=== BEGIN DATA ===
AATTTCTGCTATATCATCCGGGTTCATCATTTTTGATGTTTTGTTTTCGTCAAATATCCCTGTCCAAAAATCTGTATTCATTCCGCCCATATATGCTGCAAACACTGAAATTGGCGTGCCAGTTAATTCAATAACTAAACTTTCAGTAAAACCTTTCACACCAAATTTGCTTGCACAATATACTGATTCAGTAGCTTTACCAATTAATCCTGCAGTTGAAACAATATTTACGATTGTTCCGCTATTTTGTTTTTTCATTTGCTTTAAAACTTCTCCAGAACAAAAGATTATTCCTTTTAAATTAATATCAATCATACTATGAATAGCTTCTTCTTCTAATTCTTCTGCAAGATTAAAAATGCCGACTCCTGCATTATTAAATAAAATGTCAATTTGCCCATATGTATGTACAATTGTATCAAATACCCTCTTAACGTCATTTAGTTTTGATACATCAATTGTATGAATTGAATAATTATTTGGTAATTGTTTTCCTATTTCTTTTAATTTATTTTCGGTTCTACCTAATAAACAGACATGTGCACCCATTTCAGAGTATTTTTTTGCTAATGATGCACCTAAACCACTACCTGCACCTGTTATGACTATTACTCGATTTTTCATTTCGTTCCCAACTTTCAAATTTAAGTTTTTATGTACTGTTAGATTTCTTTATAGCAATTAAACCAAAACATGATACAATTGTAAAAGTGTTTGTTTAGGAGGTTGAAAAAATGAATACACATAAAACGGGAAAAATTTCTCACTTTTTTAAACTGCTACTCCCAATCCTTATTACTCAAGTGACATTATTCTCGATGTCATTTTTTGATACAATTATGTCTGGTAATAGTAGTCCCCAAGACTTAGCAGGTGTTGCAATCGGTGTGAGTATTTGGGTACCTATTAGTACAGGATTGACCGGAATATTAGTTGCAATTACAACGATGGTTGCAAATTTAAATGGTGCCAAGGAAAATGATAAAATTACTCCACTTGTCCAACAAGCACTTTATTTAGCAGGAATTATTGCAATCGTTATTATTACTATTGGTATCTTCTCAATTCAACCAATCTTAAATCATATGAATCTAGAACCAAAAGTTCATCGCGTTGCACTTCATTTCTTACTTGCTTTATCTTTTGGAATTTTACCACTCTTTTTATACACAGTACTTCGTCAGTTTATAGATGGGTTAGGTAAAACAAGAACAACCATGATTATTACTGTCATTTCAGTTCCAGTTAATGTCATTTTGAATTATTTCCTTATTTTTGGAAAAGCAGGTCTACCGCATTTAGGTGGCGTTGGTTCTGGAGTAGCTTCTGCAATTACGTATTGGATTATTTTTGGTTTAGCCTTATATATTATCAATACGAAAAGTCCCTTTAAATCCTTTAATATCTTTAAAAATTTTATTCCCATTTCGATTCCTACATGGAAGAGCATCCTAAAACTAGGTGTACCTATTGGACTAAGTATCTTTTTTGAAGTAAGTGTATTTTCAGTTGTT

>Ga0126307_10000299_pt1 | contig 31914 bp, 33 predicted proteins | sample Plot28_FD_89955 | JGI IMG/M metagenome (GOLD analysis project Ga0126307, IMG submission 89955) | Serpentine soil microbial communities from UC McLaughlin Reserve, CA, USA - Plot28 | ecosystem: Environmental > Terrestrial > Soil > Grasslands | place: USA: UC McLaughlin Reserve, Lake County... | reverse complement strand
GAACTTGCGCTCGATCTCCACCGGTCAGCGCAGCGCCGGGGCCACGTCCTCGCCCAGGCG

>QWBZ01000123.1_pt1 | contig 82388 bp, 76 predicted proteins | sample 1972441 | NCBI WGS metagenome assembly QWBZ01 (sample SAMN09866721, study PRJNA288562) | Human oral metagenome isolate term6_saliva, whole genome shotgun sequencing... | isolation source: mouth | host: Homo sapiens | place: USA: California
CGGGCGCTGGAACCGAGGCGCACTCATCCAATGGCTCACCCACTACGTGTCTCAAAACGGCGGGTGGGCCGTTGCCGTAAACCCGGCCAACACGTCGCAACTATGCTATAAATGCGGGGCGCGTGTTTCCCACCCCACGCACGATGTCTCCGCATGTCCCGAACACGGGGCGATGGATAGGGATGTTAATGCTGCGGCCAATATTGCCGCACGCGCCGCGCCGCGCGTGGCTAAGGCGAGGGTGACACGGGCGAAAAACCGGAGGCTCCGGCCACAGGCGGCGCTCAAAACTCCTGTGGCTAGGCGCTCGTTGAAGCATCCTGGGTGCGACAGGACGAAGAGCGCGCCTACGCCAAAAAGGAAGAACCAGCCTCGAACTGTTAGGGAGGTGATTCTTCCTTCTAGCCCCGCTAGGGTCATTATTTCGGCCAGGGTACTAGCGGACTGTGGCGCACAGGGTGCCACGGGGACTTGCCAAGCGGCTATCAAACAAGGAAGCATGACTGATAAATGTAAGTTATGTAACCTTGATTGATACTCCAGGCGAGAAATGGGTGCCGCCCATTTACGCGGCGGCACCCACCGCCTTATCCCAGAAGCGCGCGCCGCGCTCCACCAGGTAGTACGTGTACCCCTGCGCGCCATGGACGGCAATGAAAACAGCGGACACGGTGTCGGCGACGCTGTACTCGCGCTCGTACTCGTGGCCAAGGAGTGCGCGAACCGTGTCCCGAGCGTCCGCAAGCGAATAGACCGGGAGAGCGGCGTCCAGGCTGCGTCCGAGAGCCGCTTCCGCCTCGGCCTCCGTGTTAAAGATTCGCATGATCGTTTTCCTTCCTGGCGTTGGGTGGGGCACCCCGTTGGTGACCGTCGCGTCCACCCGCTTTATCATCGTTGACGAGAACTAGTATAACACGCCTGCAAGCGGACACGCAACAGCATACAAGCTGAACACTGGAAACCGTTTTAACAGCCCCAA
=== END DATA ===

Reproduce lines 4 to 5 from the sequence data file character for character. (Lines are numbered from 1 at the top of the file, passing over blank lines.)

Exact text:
>QWBZ01000123.1_pt1 | contig 82388 bp, 76 predicted proteins | sample 1972441 | NCBI WGS metagenome assembly QWBZ01 (sample SAMN09866721, study PRJNA288562) | Human oral metagenome isolate term6_saliva, whole genome shotgun sequencing... | isolation source: mouth | host: Homo sapiens | place: USA: California
CGGGCGCTGGAACCGAGGCGCACTCATCCAATGGCTCACCCACTACGTGTCTCAAAACGGCGGGTGGGCCGTTGCCGTAAACCCGGCCAACACGTCGCAACTATGCTATAAATGCGGGGCGCGTGTTTCCCACCCCACGCACGATGTCTCCGCATGTCCCGAACACGGGGCGATGGATAGGGATGTTAATGCTGCGGCCAATATTGCCGCACGCGCCGCGCCGCGCGTGGCTAAGGCGAGGGTGACACGGGCGAAAAACCGGAGGCTCCGGCCACAGGCGGCGCTCAAAACTCCTGTGGCTAGGCGCTCGTTGAAGCATCCTGGGTGCGACAGGACGAAGAGCGCGCCTACGCCAAAAAGGAAGAACCAGCCTCGAACTGTTAGGGAGGTGATTCTTCCTTCTAGCCCCGCTAGGGTCATTATTTCGGCCAGGGTACTAGCGGACTGTGGCGCACAGGGTGCCACGGGGACTTGCCAAGCGGCTATCAAACAAGGAAGCATGACTGATAAATGTAAGTTATGTAACCTTGATTGATACTCCAGGCGAGAAATGGGTGCCGCCCATTTACGCGGCGGCACCCACCGCCTTATCCCAGAAGCGCGCGCCGCGCTCCACCAGGTAGTACGTGTACCCCTGCGCGCCATGGACGGCAATGAAAACAGCGGACACGGTGTCGGCGACGCTGTACTCGCGCTCGTACTCGTGGCCAAGGAGTGCGCGAACCGTGTCCCGAGCGTCCGCAAGCGAATAGACCGGGAGAGCGGCGTCCAGGCTGCGTCCGAGAGCCGCTTCCGCCTCGGCCTCCGTGTTAAAGATTCGCATGATCGTTTTCCTTCCTGGCGTTGGGTGGGGCACCCCGTTGGTGACCGTCGCGTCCACCCGCTTTATCATCGTTGACGAGAACTAGTATAACACGCCTGCAAGCGGACACGCAACAGCATACAAGCTGAACACTGGAAACCGTTTTAACAGCCCCAA